Baby, It’s Cold Inside


Monday, September 26, 2011

The Correction Officers Benevolent Association argued that for years the Department of Correction has been giving the cold shoulder to officers’ complaints about winter temperatures as low as 27 degrees inside the Intake Center in the Bronx Hall of Justice.

Arbitrator Haydeé Rosario gave the city until Oct. 15 to install four additional heating units in the area, something the DOC and the Department of Citywide Administrative Services had already been working on. In her opinion, dated Sept 2, Ms. Rosario retained jurisdiction in case the work was not completed on time.

No Heat, No Work

If the city misses the deadline, said the union’s attorney, Mercedes Maldonado of Koehler & Isaacs, Ms. Rosario could agree to the union’s request that she put the area in the deep freeze by forbidding the city from assigning COs to work there. “That would essentially shut the building down,” she said “...That threat is still hanging over the city’s head.”

City officials say they expect to meet the deadline.

“This was the most difficult, easiest case I ever had,” Ms. Maldonado said in an interview. A department directive issued in 1995 clearly set the temperature range for the work area, she said, but “the Correction Department fought tooth and nail every step of the way.”

“This decision reflects our continued success in fighting to ensure that those who patrol the toughest precincts in New York are not treated like animals by the Department of Correction,” COBA President Norman Seabrook said in a statement. “Under my direction, COBA Sergeant-At-Arms Benny Boscio spearheaded this grievance relentlessly for over a year until a favorable decision by the court was attained.”

A Chronic Problem

Since the building opened in 2008, COs working in the Intake Center and an adjoining area called Register 22 have experienced unusually low temperatures in cold weather. The law firm said the design of the building did not take into account the cold air let in by the sally-port doors, which provide an entrance to the intake area, when inmates arrive by bus to appear in court. The inmates are logged in at the Intake Center, then searched at Register 22 before being taken to cells.

“As soon as COBA was made aware of the issue, we addressed it at labor-management meetings,” said a union spokesman, Michael Skelly. “We learned that the city was in litigation with the architects over many design flaws with the building.”

After the meetings failed to achieve progress, the union filed a grievance in June 2010. “Sadly, the Office of Labor Relations thought that the affected members could always transfer out,” Mr. Skelly said in an e-mail. “I guess they thought that since Bronx Hall of Justice is a preferred command because it is not on Rikers Island, the officers should not complain. They were wrong! COBA complained and won.”

DOC officials asked CO Osvaldo Betancourt to record the temperature at the affected areas. Mr. Betancourt reported that throughout the month of December 2010, the average reading was in the 40s in the sally ports, in the low- to mid-50s in the Intake Center and in the low 60s at Register 22.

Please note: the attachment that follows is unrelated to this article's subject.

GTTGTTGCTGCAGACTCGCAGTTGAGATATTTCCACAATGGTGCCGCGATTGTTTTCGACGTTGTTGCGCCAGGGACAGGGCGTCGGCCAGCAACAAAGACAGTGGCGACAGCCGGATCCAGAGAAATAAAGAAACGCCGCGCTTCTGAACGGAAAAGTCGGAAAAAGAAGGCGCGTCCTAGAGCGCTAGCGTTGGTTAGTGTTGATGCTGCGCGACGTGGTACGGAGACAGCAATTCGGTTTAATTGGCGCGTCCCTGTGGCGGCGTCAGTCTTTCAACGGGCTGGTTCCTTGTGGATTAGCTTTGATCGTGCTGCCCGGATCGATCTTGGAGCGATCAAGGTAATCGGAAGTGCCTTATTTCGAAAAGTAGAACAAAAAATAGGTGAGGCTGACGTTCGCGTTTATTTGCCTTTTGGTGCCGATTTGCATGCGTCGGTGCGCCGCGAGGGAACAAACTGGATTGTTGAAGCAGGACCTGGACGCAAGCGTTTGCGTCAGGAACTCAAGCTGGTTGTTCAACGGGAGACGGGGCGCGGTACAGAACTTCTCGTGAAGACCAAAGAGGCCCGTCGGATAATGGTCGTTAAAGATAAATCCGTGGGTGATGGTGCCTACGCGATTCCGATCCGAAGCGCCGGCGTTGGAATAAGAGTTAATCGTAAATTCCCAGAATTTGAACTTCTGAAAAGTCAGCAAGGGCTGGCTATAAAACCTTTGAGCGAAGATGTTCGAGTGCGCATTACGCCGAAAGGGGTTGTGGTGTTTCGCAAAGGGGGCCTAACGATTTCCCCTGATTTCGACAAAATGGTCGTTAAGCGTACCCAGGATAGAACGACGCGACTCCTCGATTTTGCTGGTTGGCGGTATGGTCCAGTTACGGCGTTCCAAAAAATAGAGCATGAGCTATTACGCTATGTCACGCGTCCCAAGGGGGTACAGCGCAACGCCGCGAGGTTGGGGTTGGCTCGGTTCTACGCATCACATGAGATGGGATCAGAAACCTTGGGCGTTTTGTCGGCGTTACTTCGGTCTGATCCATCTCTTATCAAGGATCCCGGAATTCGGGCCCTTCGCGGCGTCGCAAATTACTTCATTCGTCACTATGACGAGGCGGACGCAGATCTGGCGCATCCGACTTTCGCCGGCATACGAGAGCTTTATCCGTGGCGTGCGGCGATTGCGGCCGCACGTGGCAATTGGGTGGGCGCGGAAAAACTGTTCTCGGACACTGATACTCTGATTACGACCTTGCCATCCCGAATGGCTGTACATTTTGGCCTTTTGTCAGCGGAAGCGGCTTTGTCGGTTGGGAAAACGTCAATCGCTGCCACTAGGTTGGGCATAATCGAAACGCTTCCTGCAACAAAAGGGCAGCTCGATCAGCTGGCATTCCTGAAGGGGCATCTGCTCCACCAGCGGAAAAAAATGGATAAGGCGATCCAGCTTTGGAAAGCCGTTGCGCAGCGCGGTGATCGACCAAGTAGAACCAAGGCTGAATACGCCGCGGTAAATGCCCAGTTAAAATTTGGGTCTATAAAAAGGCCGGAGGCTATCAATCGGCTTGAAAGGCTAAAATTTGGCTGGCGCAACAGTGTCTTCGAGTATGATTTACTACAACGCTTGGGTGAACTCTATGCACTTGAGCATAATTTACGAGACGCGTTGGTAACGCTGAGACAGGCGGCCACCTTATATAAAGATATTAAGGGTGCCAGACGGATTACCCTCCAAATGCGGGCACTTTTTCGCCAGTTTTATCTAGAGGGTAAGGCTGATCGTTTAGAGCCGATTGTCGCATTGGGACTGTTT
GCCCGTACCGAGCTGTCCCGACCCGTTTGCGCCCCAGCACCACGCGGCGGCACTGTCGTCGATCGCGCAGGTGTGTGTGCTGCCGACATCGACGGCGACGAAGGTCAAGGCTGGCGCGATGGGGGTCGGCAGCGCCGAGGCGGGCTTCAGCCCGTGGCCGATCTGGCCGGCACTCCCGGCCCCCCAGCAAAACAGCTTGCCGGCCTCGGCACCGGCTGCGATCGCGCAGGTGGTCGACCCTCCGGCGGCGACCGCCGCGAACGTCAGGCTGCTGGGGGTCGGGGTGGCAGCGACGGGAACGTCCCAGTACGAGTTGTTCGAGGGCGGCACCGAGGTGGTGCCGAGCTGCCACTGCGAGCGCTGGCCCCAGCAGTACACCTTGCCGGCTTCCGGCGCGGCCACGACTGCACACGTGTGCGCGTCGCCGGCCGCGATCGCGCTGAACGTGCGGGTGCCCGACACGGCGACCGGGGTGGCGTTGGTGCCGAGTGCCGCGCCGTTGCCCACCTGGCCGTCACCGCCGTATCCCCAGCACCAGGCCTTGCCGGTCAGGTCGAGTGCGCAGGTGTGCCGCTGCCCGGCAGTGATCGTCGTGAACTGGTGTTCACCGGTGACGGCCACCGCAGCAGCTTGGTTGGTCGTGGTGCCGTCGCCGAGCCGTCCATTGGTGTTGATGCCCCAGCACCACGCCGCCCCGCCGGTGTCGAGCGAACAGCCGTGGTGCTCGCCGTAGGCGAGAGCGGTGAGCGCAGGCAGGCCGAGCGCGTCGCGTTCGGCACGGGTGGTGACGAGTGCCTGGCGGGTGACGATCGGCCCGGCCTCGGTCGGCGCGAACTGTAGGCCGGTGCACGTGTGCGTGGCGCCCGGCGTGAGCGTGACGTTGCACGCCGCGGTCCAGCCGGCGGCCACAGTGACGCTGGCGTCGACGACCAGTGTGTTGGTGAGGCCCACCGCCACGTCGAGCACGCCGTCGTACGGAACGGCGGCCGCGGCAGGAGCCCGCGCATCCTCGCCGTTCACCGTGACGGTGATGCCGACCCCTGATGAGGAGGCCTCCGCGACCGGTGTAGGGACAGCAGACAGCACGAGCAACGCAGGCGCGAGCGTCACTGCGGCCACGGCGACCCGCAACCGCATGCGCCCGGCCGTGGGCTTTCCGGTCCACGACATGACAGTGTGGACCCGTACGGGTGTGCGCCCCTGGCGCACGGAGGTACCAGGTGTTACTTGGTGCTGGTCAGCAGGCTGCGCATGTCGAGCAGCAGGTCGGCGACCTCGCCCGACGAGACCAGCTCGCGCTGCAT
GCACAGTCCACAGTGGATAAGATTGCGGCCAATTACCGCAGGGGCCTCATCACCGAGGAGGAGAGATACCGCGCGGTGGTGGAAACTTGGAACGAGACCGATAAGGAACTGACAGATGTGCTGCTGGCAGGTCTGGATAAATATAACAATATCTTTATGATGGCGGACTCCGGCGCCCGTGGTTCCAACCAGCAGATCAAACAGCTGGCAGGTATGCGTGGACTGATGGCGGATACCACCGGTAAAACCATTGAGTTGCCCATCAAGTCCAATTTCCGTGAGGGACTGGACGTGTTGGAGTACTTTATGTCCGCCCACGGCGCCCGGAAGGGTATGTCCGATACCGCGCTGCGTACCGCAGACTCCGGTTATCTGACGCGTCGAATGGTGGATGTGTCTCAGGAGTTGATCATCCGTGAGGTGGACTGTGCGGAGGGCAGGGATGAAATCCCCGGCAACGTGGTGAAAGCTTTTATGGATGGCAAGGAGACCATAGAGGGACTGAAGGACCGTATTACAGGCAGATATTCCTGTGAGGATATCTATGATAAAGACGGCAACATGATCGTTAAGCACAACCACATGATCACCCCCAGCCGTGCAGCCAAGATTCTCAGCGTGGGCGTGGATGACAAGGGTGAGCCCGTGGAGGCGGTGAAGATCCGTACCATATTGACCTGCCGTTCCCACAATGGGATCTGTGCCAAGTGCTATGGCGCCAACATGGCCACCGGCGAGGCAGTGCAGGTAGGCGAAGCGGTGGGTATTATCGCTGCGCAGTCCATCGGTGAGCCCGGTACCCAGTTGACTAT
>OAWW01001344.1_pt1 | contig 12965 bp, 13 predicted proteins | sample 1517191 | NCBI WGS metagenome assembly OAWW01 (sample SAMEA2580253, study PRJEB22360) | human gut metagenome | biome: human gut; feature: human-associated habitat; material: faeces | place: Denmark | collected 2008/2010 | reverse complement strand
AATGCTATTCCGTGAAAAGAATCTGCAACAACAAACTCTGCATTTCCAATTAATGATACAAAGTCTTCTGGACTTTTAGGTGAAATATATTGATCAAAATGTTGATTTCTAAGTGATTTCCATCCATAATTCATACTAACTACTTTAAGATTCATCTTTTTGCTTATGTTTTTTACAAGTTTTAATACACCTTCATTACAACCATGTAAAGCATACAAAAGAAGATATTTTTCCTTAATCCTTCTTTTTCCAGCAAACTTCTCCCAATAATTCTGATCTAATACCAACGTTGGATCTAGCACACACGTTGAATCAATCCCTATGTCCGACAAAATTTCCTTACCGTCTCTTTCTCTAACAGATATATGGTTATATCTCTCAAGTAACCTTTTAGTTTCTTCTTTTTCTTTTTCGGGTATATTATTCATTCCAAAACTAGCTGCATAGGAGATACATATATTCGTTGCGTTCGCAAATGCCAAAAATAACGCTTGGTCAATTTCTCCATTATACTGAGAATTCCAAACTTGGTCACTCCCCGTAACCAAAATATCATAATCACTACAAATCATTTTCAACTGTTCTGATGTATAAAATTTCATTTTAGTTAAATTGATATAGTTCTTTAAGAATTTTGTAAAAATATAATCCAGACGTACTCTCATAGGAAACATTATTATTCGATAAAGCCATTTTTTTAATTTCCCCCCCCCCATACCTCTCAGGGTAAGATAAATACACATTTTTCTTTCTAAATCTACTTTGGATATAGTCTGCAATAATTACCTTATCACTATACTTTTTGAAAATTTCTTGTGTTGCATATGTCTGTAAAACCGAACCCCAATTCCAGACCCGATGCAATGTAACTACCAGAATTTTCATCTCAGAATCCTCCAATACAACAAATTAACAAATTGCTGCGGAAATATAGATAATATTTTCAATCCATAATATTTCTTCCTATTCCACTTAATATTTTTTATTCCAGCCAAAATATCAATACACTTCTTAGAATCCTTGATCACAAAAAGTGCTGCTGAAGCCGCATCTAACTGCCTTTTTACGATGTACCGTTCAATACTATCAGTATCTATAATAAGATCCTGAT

On Dec. 27, the sally ports dipped to 22 degrees, the Intake Center to 27 degrees and Register 22 to 57 degrees. On Jan. 31, 2011, the readings were 39 degrees, 45 degrees and 63 degrees respectively. On Feb. 1, 2011, the temperatures were 32 degrees, 39 degrees and 66 degrees respectively.

The union pointed to DOC Directive 3900, which says that in its facilities “a temperature of at least 65 degrees F shall be maintained when the outside temperature falls below 50 degrees F during the usual working hours of occupants.” The exceptions are buildings in which educational, nutritional, geriatric, social, mental-health, health-care or similar services are provided. Buildings in which inmates are transferred are not exempted from the rule.

DOC: Use Different Standard

DOC Assistant Commissioner Frank Eilam, an architect, argued that the arbitrator should be governed not by Directive 3900 but by the city Building Code. The Intake Center corridor should be classified as a garage, he said, for which there is no minimum temperature. He said that regardless of Directive 3900, DOC had never meant for every square foot of its facilities to be above 65 degrees, but only those areas where staff are assigned to desk work.

On a more-practical note, he said DOC had tried to install portable electric heaters, which tripped circuit-breakers because the building’s electrical panels were all used to full capacity. At a hearing, he said an additional electrical panel had already been installed and he expected additional heaters to be in place by Oct. 15.

The Bronx Hall of Justice is maintained by the Department of Citywide Administrative Services, Sharman Stein, a spokeswoman for DOC, said in a statement. “DCAS increased the electrical capacity in the intake area of the courthouse to accommodate four additional heating units, which are now being installed by a contractor,” she said. “The work was commenced well before the arbitrator issued the ruling and will be completed by Oct. 15.”

“It’s been a long time coming, but it looks like it’s finally on track,” Ms. Maldonado said.